It was Die Hard in my father's workshop. And so when that opportunity came up, the possibility of doing it, it's more the teenager in me who says that, 'I have to, of course I'm going to.' So that's the fun of reinventing, or just getting involved in things that really, actually loved as a kid growing up wanting to grow up to be a director.
I had made a list of about ten things that I remembered from the original 'Total Recall' before I went back and watched. It had been about twenty years. I wanted to write it out before I watched it again. And I felt if those things stayed with me long enough, those are the things that I wanted to highlight.
The three-breasted woman was very much at the top of my list in [original 'Total recall']. Like I said, I was fourteen! I remember Arnold [Schwarzenegger] pulling that big tracker out of his nose and freaking out about that. I remember going through the immigration booth where their face splits open with that heavyset redheaded lady. So there were a lot of these little moments that I remember.
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I love helicopters. In fact, my wife and my friends, the myth of the chopper in the sky is that Len's going to stop and look at it. I love, probably, destroying them, yes. You know, It's the big elements, the big toys, the trucks the helicopters, and things like that. You have a few tools to play with.
It's more going back into, I've always been really interested in the MKULTRA program and some of the programs and the fact that we really tried to create an actual, I guess you could call it an energy force of yourself. And you know, there were test subjects that were killed during the process. It have a huge ordeal, this huge congressional hearing that shut the whole thing down.
Being a fan of science fiction, I collect a lot of science fiction art work and so if you go to my house there's like a library and you just geek out on science fiction material. A lot of the colony worlds specifically are built as a melting pot of different societies, because the world is at a point where there are only two zones that are left inhabitable.
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So I was drawing in a lot of the habit district in Brazil, put that together with an Asian influence, so there are a lot of different things in terms of architecture which assisted in the construction. Then every sci-fi movie I've grown up with from 'Blade Runner' to 'Aliens' and 'Star Wars.'"
I'm not a crazy horror fan. At that time i wasn't really looking to do something like that. But I thought to put a twist on it to put a werewolf versus vampire... 'What's the best opponent for a werewolf?' Became the idea of vampires and what about putting those two together? And ultimately it got turned down. But we loved the idea and shopped it around.
I wanted to do something that dealt with more of paranormal techniques that wasn't a horror movie. It is an action movie that deals with a special operations group. But if a Tier One team went in to take out Bin Laden today, if you had those kind of abilities, of course you would use that kind of group. And it was more going into that arena. And I wanted to make it feel more like, grounded, as if we had this ability.
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The class warfare was in the script as well. It establishes what the world is like and what would happen if we really had two zones that were left and everybody had to survive using these two areas. What would our society to do with that set up? I wanted the state of world, in my mind, how it would actually realistically unfold. I drew that from what was in the script.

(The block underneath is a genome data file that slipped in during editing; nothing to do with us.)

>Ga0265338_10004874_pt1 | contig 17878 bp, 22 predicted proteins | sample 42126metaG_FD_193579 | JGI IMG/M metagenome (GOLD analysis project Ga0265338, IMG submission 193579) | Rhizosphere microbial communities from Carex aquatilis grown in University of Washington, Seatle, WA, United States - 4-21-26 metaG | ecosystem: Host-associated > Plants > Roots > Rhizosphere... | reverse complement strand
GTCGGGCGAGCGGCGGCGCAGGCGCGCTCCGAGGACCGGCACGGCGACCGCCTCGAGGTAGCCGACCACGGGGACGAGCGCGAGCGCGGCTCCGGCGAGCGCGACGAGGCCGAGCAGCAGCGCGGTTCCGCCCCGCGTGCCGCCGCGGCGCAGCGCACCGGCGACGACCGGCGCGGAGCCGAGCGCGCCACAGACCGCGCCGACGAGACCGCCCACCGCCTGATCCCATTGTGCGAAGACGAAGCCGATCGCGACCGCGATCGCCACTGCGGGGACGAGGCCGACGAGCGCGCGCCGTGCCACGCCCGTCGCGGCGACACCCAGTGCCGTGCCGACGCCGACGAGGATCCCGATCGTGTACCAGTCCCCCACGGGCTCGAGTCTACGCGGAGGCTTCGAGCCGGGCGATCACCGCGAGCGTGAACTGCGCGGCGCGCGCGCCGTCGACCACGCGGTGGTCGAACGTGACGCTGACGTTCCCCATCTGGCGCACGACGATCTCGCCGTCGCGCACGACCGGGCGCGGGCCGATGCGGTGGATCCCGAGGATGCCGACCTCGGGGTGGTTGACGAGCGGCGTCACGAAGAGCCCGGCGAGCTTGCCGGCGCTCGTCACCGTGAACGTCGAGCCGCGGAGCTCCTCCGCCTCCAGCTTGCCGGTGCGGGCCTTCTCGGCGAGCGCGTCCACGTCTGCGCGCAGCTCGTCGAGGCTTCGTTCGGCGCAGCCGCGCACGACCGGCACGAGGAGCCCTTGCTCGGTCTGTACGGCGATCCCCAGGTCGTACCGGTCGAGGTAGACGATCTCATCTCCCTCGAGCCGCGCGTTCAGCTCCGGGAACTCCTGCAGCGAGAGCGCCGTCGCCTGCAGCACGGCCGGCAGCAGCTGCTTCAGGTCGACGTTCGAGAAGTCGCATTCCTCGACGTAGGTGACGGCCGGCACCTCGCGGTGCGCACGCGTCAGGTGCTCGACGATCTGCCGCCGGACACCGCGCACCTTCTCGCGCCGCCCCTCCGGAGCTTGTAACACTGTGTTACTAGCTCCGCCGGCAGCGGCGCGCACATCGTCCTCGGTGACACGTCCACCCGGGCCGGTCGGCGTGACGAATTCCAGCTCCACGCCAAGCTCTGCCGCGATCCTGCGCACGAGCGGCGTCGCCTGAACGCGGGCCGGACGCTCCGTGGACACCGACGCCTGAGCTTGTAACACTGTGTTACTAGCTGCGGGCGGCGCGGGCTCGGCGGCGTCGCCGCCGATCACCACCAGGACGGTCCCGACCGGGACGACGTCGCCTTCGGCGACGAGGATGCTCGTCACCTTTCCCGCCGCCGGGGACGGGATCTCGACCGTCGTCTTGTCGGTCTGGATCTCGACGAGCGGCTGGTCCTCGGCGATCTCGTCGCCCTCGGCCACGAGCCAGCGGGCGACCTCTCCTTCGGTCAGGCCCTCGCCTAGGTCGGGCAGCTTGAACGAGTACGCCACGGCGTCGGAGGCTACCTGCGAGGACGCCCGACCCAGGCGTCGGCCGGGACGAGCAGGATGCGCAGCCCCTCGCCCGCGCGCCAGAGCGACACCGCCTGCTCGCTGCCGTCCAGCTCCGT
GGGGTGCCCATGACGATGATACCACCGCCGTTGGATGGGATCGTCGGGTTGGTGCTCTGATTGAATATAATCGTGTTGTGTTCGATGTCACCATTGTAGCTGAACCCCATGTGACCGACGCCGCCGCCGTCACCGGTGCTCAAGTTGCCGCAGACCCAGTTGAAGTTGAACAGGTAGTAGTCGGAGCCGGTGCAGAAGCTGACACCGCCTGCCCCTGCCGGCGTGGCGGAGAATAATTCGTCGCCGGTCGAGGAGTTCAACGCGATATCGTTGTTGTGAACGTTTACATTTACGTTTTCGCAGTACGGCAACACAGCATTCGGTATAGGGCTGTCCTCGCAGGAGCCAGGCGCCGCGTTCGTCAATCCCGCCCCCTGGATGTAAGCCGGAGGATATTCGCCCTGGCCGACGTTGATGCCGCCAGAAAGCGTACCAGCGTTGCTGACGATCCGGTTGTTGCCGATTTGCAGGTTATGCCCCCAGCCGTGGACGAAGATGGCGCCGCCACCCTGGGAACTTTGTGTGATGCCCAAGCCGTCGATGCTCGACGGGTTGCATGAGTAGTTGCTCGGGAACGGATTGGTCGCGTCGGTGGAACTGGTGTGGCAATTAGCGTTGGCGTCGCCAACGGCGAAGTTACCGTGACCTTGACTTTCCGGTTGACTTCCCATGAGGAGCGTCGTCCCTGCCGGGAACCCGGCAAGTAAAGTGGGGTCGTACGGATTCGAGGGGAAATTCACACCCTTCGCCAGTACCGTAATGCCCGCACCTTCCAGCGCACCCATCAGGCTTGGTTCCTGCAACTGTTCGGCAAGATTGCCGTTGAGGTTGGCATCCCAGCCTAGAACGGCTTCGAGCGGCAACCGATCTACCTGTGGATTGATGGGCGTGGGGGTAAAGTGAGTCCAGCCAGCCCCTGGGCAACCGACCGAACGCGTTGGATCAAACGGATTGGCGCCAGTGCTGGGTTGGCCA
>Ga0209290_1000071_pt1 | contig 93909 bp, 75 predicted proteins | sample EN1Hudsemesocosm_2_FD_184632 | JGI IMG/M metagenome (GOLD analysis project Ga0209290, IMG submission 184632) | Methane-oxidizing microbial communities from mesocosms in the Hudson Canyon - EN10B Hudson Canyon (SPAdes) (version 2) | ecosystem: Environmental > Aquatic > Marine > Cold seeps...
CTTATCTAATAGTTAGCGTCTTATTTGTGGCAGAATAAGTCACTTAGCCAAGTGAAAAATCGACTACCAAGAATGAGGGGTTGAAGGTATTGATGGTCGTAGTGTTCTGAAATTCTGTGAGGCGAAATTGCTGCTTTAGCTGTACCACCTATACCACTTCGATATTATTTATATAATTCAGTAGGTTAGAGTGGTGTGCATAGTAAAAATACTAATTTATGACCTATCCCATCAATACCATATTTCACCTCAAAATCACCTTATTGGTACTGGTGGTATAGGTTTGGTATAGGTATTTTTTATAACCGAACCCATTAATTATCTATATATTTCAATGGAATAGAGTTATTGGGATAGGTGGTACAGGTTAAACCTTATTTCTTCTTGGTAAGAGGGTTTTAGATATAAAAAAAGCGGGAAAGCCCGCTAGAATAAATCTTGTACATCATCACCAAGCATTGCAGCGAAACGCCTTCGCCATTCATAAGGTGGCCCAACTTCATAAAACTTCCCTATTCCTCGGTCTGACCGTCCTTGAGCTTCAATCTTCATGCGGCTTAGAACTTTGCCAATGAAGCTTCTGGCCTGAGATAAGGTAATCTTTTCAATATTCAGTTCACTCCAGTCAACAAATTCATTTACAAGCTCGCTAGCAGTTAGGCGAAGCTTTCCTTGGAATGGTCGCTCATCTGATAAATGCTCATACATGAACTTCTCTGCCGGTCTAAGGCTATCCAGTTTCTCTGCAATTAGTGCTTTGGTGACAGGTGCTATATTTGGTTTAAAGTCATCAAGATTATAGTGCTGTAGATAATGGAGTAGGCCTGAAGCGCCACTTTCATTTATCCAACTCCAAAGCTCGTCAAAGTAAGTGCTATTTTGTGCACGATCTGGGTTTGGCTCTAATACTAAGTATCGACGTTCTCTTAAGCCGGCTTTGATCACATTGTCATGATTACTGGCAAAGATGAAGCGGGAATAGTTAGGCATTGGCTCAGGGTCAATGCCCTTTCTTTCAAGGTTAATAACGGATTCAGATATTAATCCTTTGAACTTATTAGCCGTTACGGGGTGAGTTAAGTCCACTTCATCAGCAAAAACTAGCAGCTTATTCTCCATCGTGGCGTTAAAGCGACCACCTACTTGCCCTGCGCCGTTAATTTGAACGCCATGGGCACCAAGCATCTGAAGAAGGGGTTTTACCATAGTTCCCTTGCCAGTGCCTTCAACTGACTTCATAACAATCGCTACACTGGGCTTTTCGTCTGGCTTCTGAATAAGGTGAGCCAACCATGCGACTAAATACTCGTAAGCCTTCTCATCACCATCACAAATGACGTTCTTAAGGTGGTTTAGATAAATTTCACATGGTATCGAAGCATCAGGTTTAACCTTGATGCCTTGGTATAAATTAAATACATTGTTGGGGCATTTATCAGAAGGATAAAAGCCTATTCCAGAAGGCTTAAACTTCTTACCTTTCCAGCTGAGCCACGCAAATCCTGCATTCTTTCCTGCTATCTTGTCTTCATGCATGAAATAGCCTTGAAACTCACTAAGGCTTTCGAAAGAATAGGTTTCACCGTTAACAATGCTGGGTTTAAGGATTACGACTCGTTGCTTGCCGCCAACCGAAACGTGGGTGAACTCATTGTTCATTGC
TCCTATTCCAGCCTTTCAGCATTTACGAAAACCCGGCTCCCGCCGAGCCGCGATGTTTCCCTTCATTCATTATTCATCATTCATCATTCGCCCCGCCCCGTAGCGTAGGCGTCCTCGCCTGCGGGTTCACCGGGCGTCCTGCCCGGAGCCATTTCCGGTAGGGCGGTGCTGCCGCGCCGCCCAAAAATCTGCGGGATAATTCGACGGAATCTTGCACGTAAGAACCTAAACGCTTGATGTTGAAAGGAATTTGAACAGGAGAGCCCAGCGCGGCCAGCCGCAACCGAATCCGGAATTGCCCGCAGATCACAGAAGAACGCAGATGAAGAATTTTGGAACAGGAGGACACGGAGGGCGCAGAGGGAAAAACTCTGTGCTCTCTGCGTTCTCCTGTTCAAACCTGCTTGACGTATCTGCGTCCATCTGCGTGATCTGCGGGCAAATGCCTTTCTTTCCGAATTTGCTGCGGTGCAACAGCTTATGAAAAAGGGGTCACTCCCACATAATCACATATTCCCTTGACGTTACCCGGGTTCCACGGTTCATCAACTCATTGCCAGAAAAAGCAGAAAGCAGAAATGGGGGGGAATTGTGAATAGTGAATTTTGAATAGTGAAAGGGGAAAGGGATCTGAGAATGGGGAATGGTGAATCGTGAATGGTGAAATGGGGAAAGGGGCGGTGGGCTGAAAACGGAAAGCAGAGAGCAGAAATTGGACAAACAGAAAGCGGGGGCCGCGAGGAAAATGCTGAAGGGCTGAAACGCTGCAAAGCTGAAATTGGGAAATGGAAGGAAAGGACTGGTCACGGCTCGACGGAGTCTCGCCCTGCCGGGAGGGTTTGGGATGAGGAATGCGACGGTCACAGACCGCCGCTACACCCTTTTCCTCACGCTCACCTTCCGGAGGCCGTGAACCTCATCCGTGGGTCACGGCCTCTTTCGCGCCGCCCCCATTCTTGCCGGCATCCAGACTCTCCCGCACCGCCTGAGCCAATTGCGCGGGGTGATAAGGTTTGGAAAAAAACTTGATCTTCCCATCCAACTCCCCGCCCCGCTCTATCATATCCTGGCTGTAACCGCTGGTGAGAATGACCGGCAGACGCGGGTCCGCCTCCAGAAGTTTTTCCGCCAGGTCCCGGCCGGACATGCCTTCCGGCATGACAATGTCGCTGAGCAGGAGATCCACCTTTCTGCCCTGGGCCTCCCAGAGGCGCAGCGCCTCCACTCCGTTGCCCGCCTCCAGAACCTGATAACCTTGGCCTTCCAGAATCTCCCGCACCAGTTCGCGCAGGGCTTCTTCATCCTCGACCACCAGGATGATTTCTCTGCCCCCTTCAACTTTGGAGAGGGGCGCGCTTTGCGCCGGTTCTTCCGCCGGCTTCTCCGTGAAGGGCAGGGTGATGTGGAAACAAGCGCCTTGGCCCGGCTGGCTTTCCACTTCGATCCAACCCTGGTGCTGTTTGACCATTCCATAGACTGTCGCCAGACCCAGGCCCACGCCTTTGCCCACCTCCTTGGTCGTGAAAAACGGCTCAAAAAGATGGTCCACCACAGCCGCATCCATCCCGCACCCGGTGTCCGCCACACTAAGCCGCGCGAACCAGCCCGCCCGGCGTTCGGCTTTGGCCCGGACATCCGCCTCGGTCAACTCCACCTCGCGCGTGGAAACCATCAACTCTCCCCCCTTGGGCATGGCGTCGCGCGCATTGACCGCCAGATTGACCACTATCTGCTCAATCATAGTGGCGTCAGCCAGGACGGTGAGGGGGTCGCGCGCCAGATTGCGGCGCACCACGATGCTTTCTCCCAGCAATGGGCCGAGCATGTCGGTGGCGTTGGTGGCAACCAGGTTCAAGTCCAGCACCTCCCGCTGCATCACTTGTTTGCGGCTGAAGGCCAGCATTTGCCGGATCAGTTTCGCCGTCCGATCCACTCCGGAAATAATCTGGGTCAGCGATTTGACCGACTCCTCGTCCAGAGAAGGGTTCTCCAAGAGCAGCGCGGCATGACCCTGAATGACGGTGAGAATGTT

LSD caused a lot of experimenting going on. And we're thinking, 'Wait a minute, what if we've got...' I always thought, 'What if some of those experiments actually had worked?' And what if they did? We probably wouldn't know that they existed. We heard that they were shut down, but we probably wouldn't be told if they succeeded.
It was practically with people with strings. There was no CG involved, it was just painfully taking Collin [Farrell] and Jessica Biel and putting them upside-down, we built the set upside-down and just try to twist perspective to make it all seem like zero gravity. And it was one of the most difficult things I've ever shot.
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I had no intention of replacing Arnold [Schwarzenegger]. There were a few things that made me want to do the movie. They were the script which had a different direction to it, and it was a chance to do a very different Quaid. I didn't read the short story until I went to college.Reading the story had a different effect on me of how I pictured him to be and the tone of the story was different. In the story, he's a bit more of an everyman.
I think that it drives from an emotional connection with everybody that pulls you through all of those events, whether it's the events or what would be more the action, or I guess the visual effects side of it. So it always starts with me from - emotionally - 'Why do you care about the people who are going through what they're going through?' Because it takes a hell of a lot to put them through that. So you better care for them when they're doing it.
I'm not saying anything that's unknown, but movies are always cut down and there's a lot of complexity within the film that is not always widely accepted by the general audience, which is just a reality; a movie of a certain size, they don't want people to be too - it's a balance of how deep to keep going with these ideas.